Having conducted a number of experiments to gather data, a student's calculated or measured results can then be submitted by the user back to the ReLOAD database directly, online. The numerical values resulting from their calculations are entered in text boxes within an online form. When submitted, the form is then processed for errors using PHP scripts and, on satisfactory input, the data is stored in an MySQL database.
In the Staff section, class group results can be displayed in tabulated and graphical form and various analyses and assessment functions are available. The tutor may choose to assign a mark to each student manually, but several automated processes are also available. Knowing each user's experimental parameters, a quantified grade can be calculated by comparing their values against a "model" answer, which could optionally be verified by rerunning the experiment using the same parameters. In assigning a grade, the tutor may choose to vary the emphasis placed on any particular part of the assignment.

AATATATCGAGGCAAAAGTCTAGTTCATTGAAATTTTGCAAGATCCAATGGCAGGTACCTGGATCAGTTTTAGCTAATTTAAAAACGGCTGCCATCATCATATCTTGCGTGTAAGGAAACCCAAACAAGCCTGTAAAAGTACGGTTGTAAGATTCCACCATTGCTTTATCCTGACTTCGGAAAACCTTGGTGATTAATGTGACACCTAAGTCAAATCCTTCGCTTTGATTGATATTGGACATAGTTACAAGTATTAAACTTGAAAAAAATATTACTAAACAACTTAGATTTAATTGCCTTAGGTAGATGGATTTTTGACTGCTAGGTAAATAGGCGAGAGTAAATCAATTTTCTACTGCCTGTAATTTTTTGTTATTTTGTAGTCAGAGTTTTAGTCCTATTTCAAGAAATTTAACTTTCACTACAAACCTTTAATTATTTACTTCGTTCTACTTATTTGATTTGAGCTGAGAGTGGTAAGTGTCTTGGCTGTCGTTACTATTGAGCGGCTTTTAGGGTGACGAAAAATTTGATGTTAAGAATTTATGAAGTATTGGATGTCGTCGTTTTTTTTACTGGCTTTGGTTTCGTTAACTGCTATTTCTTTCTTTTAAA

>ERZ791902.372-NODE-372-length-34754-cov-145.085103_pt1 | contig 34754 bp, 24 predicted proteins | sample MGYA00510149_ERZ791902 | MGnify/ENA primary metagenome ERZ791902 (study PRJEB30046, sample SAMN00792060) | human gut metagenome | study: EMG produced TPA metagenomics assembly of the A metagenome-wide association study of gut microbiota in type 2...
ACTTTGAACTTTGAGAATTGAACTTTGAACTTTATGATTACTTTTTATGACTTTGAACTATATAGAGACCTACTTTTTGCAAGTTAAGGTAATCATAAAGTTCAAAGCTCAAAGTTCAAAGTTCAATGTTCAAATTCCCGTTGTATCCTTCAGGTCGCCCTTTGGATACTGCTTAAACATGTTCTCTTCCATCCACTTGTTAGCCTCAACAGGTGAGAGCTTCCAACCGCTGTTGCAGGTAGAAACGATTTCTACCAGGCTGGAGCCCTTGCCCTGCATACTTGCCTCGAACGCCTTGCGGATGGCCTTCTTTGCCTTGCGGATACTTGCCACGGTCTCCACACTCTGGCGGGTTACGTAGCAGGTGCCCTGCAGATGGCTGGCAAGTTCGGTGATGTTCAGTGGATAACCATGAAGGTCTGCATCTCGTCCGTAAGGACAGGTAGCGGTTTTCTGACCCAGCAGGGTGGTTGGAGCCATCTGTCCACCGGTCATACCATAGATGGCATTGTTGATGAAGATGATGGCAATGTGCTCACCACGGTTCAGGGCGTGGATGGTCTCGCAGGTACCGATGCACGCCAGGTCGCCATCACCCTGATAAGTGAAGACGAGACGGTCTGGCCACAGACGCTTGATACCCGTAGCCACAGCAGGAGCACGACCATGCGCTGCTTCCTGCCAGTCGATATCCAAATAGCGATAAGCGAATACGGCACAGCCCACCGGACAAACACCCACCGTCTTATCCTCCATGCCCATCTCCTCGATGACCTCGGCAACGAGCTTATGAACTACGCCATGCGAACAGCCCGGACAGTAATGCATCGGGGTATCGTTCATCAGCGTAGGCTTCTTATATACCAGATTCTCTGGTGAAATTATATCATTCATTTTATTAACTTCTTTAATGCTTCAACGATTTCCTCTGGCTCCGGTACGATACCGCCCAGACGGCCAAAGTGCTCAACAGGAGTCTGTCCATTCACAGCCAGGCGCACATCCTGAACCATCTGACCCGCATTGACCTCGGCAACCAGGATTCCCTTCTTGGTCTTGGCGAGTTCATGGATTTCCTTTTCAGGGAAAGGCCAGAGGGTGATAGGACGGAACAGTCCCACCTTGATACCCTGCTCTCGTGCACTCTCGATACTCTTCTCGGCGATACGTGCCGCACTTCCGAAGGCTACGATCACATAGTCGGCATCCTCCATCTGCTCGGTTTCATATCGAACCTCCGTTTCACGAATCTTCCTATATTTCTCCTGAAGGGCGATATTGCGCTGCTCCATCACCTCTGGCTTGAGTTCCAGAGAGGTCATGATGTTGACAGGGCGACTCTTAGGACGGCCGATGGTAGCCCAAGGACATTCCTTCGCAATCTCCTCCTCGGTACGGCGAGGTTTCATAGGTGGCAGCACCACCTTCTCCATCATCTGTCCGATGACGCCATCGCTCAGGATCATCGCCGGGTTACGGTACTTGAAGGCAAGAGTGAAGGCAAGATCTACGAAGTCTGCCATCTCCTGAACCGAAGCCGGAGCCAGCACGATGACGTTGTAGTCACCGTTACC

A popular function of ReLOAD is the ability to provide immediate, quantified feedback to the students on their performance. If an automated marking scheme is applied, the student can receive a grade immediately, and depending on the experiment, an option may be provided to display a combined graph showing a user's own data points (highlighted in one color) compared to their peers (all in a second color to provide anonymity). This facility can be used to provide formative feedback that is targeted and timely; the potential educational benefits of this are discussed later in Section 4.8.